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A Modified Mode Line

Finally, a feature I really like: a modified mode line.

Since I sometimes work over a network, I replaced the `Emacs: ' that is normally written on the left hand side of the mode line by the name of the system--otherwise, I forget which machine I am using. In addition, I list the default directory lest I lose track of where I am, and I specify the line point is on, with `Line' spelled out. My `.emacs' file looks like this:

(setq mode-line-system-identification  
  (substring (system-name) 0
             (string-match "\\..+" (system-name))))

(setq default-mode-line-format
      (list ""
            "> "
            " "
            " "
             "Line %l--"
            '(-3 . "%P")

;; Start with new default.
(setq mode-line-format default-mode-line-format)

I set the default mode line format so as to permit various modes, such as Info, to override it. Many elements in the list are self-explanatory: mode-line-modified is a variable the tells whether the buffer has been modified, mode-name tells the name of the mode, and so on.

The `"%14b"' displays the current buffer name (using the buffer-name function with which we are familiar); the `14' specifies the maximum number of characters that will be displayed. When a name has fewer characters, whitespace is added to fill out to this number. `%[' and `%]' cause a pair of square brackets to appear for each recursive editing level. `%n' says `Narrow' when narrowing is in effect. `%P' tells you the percentage of the buffer that is above the bottom of the window, or `Top', `Bottom', or `All'. (A lower case `p' tell you the percentage above the top of the window.) `%-' inserts enough dashes to fill out the line.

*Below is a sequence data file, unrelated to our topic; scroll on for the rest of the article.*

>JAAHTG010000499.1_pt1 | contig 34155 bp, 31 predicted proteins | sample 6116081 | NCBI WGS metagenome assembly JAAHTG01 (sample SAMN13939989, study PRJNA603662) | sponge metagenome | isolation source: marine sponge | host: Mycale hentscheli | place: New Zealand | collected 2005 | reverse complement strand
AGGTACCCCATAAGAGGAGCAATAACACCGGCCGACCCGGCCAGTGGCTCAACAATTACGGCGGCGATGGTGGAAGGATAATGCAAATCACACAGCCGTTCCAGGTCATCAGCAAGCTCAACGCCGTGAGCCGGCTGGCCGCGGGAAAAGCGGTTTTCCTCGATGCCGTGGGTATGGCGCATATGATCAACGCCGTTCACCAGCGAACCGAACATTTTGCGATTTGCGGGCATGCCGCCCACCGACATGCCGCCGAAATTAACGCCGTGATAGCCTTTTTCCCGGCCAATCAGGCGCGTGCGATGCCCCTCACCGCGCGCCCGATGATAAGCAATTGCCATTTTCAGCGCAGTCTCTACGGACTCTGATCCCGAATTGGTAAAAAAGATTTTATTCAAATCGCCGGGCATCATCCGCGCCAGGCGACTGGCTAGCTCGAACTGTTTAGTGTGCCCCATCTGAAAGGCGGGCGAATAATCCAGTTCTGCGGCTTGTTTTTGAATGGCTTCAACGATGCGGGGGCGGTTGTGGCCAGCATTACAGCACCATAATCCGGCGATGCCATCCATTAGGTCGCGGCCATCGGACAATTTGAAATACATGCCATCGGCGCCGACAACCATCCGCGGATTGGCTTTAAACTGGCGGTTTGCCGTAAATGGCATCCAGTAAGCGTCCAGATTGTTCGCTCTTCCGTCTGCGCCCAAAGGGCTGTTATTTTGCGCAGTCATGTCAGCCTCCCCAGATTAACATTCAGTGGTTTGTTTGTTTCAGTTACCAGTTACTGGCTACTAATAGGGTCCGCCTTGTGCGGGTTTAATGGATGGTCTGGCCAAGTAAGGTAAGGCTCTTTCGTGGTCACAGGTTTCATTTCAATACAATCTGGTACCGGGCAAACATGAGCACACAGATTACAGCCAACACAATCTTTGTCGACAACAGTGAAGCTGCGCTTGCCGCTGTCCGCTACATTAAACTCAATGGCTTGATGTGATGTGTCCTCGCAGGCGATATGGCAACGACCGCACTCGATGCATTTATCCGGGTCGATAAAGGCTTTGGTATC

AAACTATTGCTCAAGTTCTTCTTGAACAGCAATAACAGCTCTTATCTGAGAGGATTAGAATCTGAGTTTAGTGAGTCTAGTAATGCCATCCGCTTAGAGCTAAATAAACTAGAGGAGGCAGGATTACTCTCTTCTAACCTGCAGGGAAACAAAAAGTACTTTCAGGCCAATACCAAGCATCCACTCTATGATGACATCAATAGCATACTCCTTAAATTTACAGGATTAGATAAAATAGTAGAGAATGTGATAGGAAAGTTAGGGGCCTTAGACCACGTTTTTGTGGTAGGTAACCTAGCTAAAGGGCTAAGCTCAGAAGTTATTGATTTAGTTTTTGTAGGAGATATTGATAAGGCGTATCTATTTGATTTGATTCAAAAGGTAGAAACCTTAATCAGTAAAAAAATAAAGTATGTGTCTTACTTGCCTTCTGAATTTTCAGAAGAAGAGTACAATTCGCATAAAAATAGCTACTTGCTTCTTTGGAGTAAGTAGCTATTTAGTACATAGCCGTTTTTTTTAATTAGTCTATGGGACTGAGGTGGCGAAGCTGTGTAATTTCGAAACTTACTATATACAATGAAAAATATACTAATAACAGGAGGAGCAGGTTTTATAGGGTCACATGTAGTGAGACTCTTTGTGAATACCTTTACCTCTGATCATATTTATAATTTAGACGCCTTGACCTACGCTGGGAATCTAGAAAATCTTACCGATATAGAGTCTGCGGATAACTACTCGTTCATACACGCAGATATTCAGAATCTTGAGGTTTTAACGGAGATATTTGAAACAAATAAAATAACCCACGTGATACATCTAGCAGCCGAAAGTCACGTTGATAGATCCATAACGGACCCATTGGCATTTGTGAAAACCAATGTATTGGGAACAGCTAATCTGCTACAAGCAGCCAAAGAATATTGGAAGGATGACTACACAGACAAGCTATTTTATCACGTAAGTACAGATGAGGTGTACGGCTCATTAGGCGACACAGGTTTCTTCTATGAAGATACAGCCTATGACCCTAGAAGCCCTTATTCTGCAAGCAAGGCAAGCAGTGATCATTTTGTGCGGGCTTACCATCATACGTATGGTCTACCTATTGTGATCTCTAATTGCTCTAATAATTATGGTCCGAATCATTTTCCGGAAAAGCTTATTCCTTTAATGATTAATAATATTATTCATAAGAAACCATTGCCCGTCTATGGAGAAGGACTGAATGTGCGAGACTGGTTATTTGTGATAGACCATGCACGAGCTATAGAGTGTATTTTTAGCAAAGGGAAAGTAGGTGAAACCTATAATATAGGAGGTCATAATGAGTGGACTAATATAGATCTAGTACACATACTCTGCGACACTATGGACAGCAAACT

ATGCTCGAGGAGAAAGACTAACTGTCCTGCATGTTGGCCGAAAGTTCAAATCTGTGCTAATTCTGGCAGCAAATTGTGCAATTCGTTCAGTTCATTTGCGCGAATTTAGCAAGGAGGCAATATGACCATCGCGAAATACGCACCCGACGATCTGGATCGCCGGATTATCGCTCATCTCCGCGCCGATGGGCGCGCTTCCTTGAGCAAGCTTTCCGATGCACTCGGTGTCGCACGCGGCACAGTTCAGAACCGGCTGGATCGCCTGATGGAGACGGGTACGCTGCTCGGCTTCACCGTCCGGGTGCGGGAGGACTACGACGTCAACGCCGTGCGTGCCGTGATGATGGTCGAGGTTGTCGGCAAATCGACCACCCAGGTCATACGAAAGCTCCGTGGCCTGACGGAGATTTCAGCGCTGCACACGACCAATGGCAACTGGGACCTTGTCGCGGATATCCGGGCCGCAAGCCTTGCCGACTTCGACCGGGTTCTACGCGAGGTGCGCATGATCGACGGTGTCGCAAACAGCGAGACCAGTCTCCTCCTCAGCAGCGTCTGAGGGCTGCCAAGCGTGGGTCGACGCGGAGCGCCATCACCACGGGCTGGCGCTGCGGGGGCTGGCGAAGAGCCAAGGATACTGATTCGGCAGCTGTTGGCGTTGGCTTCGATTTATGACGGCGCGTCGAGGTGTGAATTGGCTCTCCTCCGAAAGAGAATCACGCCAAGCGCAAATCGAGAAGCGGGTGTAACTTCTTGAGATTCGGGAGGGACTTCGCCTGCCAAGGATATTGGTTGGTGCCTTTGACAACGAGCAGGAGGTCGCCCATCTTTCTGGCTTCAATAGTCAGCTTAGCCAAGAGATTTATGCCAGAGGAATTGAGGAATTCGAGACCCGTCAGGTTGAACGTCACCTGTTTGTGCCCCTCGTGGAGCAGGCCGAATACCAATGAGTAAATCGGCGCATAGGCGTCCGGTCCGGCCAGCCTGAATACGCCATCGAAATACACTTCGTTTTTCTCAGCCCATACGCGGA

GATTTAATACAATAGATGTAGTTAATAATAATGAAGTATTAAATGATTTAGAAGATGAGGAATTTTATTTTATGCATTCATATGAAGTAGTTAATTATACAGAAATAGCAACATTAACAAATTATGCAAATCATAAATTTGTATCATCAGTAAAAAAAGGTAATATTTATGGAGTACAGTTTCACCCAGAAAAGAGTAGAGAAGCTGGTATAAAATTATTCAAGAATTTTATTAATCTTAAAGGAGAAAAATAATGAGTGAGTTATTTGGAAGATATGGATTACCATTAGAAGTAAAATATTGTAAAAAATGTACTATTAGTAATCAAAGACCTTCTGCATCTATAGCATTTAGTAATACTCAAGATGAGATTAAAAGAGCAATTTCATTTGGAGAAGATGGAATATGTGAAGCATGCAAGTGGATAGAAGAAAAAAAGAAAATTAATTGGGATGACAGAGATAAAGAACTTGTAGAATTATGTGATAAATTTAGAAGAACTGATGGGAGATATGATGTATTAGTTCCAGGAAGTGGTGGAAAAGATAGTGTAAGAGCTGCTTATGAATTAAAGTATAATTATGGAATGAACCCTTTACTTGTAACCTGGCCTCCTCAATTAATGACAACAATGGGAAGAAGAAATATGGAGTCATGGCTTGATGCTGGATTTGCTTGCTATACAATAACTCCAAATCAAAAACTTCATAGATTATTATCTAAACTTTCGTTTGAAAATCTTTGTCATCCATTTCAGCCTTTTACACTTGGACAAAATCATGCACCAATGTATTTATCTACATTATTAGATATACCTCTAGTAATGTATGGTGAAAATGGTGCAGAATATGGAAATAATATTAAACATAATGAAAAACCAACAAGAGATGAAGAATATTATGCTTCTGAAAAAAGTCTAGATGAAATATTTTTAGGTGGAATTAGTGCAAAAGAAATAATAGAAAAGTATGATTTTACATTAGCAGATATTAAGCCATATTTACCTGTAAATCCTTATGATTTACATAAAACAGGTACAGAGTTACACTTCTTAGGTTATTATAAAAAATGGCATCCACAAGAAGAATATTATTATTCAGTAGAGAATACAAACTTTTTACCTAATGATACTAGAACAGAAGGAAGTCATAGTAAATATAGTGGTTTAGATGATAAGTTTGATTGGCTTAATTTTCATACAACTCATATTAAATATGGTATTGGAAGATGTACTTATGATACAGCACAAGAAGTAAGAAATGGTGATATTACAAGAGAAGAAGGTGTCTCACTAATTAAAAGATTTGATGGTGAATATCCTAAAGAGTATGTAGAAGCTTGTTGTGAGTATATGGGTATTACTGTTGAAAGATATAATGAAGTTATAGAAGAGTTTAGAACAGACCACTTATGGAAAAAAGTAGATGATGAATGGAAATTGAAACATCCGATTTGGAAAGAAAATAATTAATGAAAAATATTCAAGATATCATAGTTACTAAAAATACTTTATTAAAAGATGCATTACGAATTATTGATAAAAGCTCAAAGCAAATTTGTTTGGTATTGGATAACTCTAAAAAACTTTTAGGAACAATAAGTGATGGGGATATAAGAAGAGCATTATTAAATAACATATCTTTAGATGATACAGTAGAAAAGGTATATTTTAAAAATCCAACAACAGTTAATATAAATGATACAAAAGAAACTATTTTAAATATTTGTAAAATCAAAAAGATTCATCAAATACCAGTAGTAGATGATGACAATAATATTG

In and after Emacs version 19.29, you can use frame-title-format to set the title of an Emacs frame. This variable has the same structure as mode-line-format.

Mode line formats are described in section `Mode Line Format' in The GNU Emacs Lisp Reference Manual.

Remember, "You don't have to like Emacs to like it" -- your own Emacs can have different colors, different commands, and different keys than a default Emacs.

On the other hand, if you want to bring up a plain `out of the box' Emacs, with no customization, type:

emacs -q

This will start an Emacs that does not load your `~/.emacs' initialization file. A plain, default Emacs. Nothing more.

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